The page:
Are you at risk of a fall? – Home Support Services

Are you at risk of a fall?

Falls are one of the most common causes of hospital admission and one of the most easily prevented accidents. Falls are a major cause of injury for older people. One in 3 people over the age of 65 report having a fall at least once a year. 60 % of falls happen in or around the home. Falls can be prevented or the risk vastly reduced by taking some sensible precautions around your home.

Some medications can contribute to the risk of falls. They may cause dizziness or light headedness, altered balance, altered consciousness or perception, “fuzzy” thinking, drowsiness, low blood pressure or the need to hurry to the toilet.

You may be at a greater risk of falls if you are taking medications for:

  • Fluid Retention (fluid tablets)
  • Constipation (laxatives)
  • Blood Pressure or heart problems
  • Anxiety or depression
  • Difficulty sleeping
  • Strong Pain
  • Epilepsy
  • Parkinson’s Disease or other Musculoskeletal problems
  • Nausea
  • Diabetes
  • Allergy

If you feel that you are affected by your medications discuss this with your Doctor or Pharmacist. Various combinations of medications may also cause undesirable side effects.

Some medical conditions which may also contribute to the risk of falls:

  • Stroke
  • Certain heart conditions
  • COPD
  • Parkinson’s Disease or other Musculoskeletal Disorders
  • Arthritis
  • Anaemia
  • Low Blood Pressure
  • Epilepsy
  • Dizziness
  • Dementia
  • Diabetes
  • Depression
  • Peripheral Neuropathy
  • Alcoholism
  • Infections such as bladder infections, gastroenteritis or ‘Flu
  • First few weeks after Cataract surgery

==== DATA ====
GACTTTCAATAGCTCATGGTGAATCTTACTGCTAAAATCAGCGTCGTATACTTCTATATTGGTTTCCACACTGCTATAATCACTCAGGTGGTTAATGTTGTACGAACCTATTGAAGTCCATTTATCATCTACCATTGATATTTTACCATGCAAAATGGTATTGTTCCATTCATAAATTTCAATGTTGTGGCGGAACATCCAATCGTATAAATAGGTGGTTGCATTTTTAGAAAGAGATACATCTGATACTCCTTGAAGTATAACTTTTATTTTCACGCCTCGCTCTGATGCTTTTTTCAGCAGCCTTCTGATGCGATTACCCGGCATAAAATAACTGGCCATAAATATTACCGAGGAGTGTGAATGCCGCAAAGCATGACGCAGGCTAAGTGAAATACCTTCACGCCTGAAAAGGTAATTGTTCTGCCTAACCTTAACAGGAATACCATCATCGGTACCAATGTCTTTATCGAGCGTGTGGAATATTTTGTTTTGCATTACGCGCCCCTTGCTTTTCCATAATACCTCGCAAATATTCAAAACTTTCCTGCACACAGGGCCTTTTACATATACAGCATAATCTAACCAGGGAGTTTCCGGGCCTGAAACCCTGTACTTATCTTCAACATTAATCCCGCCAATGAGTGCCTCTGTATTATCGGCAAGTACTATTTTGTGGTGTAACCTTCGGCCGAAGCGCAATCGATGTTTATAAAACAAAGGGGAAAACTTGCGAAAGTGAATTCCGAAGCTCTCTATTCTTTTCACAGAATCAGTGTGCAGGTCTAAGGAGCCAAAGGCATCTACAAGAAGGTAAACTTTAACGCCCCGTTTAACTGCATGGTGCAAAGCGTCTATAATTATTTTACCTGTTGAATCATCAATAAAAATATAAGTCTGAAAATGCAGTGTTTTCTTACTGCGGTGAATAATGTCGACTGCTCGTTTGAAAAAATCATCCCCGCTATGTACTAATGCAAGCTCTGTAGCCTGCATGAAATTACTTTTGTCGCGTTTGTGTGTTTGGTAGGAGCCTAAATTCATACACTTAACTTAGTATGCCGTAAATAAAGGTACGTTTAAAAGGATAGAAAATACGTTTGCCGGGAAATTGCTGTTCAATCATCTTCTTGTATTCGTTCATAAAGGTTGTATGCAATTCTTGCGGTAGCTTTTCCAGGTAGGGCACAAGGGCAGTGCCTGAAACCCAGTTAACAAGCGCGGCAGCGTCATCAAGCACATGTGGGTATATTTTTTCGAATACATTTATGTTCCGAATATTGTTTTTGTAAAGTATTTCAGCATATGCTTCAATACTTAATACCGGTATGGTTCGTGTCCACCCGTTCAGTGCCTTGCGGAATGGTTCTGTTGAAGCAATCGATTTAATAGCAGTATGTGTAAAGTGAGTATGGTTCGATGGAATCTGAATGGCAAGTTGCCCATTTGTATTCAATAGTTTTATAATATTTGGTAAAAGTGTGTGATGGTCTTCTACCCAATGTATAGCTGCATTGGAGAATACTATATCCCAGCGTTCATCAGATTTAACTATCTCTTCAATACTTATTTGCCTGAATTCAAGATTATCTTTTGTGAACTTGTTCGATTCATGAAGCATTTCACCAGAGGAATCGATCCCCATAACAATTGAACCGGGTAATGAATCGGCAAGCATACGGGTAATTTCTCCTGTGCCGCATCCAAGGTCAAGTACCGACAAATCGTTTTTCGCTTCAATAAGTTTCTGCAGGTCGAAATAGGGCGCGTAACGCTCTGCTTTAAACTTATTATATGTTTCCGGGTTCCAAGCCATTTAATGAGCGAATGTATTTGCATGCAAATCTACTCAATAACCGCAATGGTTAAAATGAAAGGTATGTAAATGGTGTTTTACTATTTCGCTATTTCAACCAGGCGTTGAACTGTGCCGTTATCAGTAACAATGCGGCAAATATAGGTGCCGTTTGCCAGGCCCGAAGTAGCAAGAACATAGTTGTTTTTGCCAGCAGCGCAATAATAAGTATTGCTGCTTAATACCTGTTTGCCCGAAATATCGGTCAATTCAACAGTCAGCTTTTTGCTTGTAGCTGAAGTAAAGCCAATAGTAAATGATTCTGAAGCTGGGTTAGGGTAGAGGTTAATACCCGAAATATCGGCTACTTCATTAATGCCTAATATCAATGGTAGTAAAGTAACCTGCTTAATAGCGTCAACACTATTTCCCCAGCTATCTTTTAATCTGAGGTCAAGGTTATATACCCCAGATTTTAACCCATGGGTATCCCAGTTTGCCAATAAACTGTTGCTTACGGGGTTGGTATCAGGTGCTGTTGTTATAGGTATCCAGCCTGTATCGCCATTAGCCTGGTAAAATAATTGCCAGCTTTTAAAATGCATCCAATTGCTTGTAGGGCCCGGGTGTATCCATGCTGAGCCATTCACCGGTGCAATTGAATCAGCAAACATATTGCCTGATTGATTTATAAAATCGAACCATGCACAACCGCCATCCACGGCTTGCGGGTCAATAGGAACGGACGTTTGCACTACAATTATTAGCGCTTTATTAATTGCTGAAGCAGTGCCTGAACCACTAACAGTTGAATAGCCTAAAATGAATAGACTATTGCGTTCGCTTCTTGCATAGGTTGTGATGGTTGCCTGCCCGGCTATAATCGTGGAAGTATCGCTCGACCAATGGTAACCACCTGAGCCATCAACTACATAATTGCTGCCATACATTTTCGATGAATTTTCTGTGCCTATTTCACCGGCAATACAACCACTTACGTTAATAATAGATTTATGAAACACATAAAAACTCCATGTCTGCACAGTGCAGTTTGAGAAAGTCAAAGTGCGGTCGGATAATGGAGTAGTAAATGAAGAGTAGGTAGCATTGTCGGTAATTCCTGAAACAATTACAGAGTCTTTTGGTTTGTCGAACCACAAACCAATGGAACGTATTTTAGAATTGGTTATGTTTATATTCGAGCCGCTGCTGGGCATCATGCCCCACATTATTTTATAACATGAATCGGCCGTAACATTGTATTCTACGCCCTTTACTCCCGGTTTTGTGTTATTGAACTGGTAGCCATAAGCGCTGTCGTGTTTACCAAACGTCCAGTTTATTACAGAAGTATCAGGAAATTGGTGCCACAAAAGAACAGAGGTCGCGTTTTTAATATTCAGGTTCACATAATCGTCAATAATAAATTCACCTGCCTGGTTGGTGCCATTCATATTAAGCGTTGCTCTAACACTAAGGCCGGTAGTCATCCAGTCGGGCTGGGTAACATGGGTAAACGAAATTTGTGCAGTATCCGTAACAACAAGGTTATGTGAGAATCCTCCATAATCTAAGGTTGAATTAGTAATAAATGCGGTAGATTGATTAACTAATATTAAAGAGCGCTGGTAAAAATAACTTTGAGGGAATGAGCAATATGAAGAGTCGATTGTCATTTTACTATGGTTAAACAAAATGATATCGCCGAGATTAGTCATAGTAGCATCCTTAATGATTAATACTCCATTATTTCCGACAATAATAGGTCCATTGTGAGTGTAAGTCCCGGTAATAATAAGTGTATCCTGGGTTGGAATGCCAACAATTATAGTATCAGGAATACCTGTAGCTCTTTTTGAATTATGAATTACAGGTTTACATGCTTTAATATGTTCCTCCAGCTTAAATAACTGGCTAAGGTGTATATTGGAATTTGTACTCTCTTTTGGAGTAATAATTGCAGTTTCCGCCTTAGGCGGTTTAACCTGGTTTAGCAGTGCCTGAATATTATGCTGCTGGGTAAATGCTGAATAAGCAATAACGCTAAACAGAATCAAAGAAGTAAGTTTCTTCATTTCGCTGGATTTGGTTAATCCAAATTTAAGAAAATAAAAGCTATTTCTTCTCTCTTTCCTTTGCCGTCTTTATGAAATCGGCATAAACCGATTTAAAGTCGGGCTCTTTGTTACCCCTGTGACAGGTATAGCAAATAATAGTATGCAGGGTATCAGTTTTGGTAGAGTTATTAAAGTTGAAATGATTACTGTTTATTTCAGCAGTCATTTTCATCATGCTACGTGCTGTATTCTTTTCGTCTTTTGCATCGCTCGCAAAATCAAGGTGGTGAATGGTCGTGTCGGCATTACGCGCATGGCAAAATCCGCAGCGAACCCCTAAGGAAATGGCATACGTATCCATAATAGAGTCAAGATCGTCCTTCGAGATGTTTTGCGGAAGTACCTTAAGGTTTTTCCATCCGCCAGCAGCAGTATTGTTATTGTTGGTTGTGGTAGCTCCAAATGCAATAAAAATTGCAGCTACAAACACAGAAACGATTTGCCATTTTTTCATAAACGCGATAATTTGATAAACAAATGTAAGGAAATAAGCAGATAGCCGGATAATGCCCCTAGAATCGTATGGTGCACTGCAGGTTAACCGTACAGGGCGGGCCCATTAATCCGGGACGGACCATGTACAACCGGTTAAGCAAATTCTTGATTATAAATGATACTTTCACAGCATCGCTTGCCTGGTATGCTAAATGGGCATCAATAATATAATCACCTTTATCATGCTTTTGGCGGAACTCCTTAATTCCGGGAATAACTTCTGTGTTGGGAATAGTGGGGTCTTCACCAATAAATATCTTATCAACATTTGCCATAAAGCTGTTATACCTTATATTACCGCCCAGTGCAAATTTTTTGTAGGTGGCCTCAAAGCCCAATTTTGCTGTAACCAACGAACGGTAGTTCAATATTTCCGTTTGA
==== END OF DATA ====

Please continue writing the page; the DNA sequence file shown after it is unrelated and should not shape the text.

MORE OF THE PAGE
Further strategies to minimise the risk of falls are:

  • Get up slowly from a lying or sitting position to avoid dizziness and light headedness
  • Take care when bending over and make sure you are steady before walking
  • Avoid rushing when walking
  • Plan your moves ahead
  • Lift your feet when walking if possible to avoid shuffling
  • Watch where you are walking especially in unfamiliar surroundings such as uneven footpaths
  • Use aids if required when walking such as walking sticks, frames, glasses
  • Avoid wearing loose fitting footwear such as thongs, slippers, scuffs
  • Avoid walking in socks
  • Get Podiatry or Doctor advice for appropriate treatment of bunions, corns, sore or swollen feet
  • Exercise daily where possible to help maintain your muscle tone, strength, balance and mobility (Ask a Physio or your Doctor to provide you with a list of exercises to accomplish this)
  • Remove, or mark even small changes in floor level, steps and stairs with a contrasting colour or tape so that they are more easily seen
  • Try to wear comfortable, good fitting shoes with a low heel and soles that grip and have secure fasteners such as laces or Velcro
  • If incontinence is an issue ask to speak to a Continence Nurse Adviser for exercises and tips on how to optimise your continence (Speak to a Continence Nurse Adviser or Pharmacist to advise you about the appropriate pads to wear if necessary)
  • Have your eyes tested 2 yearly to check whether you may need glasses or that your current prescription is satisfactory

Falls Prevention Programs